Diversity in the Influencer Marketing Industry


Influencer marketing is an industry that was built on the belief that you can use the vast assortment of channels out there (Instagram, YouTube, Facebook, Twitter, etc…) to tell your story, and make an impact in someone’s life.

This has always been a core belief of our team at Blogist — the unending belief that social media has the power to make change and impact society for the better.

That said, deeply entrenched within the marketing industry, is a serious lack of representation that has led to movements such as the body positivity and different gender equality movements. As the news of George Floyd’s death surfaced across mainstream media, paired with the inequality that has become apparent through the COVID-19 pandemic when it comes to how black individuals are treated in this country, our country has seen an incredible wave of protests and conversations on social media about the systemic racism that is so prevalent in our society.

For the influencer marketing and media industry, this lack of diversity and representation goes deep. Here is an example quoted in AfroTech, that far too many influencers in the industry have experienced. An influencer said, “I approached creator friends who had worked with a brand I was working with before,” she said. “These creators happened to be white and they all said, ‘Oh no, we got paid’. The brand continued to reach out to us. Each time they never had a budget and each time I checked, they always did have a budget for someone else. Maybe they just didn’t have a budget for people who looked like us.”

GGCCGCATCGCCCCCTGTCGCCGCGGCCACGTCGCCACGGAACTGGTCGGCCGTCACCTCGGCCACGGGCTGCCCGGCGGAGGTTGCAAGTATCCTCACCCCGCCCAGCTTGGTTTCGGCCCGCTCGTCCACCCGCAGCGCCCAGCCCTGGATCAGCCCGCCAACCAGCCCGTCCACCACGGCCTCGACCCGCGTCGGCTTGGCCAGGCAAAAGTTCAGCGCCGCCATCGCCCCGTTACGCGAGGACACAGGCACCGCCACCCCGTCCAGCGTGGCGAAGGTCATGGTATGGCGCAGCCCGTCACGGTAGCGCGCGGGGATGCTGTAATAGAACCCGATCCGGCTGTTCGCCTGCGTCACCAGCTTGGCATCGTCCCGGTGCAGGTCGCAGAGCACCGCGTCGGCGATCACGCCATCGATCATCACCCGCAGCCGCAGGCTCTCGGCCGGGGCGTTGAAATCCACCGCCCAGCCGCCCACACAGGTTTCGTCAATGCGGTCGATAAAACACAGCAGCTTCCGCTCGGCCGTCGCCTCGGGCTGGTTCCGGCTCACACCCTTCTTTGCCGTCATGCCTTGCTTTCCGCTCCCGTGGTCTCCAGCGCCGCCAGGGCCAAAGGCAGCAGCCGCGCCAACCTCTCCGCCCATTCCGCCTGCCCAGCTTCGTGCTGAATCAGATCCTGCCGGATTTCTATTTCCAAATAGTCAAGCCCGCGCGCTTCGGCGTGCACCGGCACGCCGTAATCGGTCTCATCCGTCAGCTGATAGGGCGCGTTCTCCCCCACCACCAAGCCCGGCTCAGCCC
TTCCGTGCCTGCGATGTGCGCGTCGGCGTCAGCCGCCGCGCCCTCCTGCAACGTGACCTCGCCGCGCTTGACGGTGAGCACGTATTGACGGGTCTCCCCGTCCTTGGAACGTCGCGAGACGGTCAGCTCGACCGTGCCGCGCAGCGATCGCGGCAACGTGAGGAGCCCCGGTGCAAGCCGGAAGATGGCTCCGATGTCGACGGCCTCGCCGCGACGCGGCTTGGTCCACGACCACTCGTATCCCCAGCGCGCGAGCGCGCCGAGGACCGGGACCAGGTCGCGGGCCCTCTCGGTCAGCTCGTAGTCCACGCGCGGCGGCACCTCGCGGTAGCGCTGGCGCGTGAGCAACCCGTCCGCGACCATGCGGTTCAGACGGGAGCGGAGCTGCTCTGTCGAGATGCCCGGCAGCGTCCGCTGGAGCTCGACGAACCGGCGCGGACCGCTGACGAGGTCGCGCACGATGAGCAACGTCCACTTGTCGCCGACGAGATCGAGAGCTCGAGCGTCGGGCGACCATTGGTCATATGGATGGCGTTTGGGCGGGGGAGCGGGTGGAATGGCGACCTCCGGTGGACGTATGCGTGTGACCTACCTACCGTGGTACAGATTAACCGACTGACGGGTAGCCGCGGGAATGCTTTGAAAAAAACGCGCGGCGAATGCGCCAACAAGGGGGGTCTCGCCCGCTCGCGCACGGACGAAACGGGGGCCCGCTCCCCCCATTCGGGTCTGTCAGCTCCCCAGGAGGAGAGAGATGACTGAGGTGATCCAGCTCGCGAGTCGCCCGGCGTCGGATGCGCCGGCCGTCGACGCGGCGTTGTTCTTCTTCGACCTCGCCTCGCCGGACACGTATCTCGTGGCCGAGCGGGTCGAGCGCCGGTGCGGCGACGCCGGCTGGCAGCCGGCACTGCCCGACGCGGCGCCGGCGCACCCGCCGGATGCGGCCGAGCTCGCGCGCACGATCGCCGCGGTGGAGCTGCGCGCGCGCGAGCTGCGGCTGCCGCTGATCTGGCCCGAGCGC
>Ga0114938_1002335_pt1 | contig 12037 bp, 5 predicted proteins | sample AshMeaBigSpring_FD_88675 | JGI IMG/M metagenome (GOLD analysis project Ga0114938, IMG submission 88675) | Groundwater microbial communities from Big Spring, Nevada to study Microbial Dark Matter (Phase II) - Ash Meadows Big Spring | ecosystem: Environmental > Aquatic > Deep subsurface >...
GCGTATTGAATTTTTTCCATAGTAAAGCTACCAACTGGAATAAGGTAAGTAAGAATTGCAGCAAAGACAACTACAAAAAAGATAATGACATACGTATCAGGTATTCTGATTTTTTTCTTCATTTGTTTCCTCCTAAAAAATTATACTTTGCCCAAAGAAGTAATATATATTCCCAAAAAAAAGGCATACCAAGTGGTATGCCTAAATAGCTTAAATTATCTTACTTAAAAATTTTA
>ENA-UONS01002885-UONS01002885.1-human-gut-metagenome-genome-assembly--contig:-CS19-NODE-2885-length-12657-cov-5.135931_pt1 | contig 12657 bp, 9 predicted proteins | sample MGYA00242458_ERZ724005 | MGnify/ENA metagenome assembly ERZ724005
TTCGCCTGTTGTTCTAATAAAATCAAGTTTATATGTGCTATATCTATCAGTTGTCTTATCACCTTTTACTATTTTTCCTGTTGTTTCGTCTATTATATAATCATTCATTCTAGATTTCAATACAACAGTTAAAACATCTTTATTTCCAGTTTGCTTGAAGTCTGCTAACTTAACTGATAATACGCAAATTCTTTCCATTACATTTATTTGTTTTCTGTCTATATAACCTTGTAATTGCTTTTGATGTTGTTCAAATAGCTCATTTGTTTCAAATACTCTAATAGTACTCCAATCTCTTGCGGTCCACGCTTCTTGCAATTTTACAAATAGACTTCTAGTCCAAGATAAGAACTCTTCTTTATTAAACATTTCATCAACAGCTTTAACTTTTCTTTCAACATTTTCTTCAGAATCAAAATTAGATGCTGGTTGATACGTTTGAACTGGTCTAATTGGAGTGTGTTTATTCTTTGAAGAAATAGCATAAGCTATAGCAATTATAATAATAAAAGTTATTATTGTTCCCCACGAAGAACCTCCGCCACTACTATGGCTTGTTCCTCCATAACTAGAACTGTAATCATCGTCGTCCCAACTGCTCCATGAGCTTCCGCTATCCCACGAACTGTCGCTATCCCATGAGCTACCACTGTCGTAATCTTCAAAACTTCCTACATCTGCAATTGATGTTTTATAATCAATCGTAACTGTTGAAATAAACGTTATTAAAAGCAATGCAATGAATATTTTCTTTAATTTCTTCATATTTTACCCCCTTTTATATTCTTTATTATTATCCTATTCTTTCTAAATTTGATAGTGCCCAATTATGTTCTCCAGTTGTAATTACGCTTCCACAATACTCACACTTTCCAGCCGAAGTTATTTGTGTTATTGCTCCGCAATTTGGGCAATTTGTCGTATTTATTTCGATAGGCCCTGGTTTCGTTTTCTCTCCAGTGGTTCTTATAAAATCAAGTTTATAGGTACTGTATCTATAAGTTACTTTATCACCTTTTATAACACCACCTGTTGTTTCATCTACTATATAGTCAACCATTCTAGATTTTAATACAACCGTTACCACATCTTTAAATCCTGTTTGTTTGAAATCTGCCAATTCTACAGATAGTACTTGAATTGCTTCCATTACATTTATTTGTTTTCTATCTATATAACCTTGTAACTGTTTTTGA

Scenarios like these, are not okay.

The foundation of so many incredible black business owners and influencers, including some men and women that we are incredible blessed to know, Tiffany M Battle, Kelly Augustine, Gavyn Taylor, Chichi from SuppleChic, Shainna Tucker, Ashley Morgan, Ruthie Ridley, Taryn Newton (and many more) is the belief that black women in the United States need to be seen in media. Black owned brands need to be celebrated in the media.

If these women have built businesses focused on talking about black owned brands, and there still is a disparity in the amount of black owned businesses and black influencers online, who can make this change? It is on the white men and women in the influencer community to speak up, and help combat the systemic racism that’s been built into our culture.

Outside of these initiatives we will be focused on: Teaching black owned brands the power of influencer marketing, so that they can be a part of the major platforms influencers use. We will be working to bring together voices from the black community, to capture ways that our community and brands can make significant steps in creating diversity and inclusion within their businesses.

What we are going to do to actively make a change in the industry over the coming months:

  • Publicly talk about the difference between the rates white influencers are presented vs. black influencers. After looking at our own data from inbound campaigns presented to our clients, on average black influencers were presented with 20% less than white influencers with the same following (this is a rough average and we will get more accurate data over time).
  • Ask brands for a list of other influencers that are in the campaign. Challenge them and push back if there is a severe lack of representation in the campaign.
  • Acknowledge and talk about the movements started by black men and women — movements like the body positive movement.

We are committed to working with each and every one of you to find ways and opportunities to make sure that your audience follows black men and women, and buy from black owned brands. If not, the systemic racism that is so deeply entrenched in the media industry will continue on.

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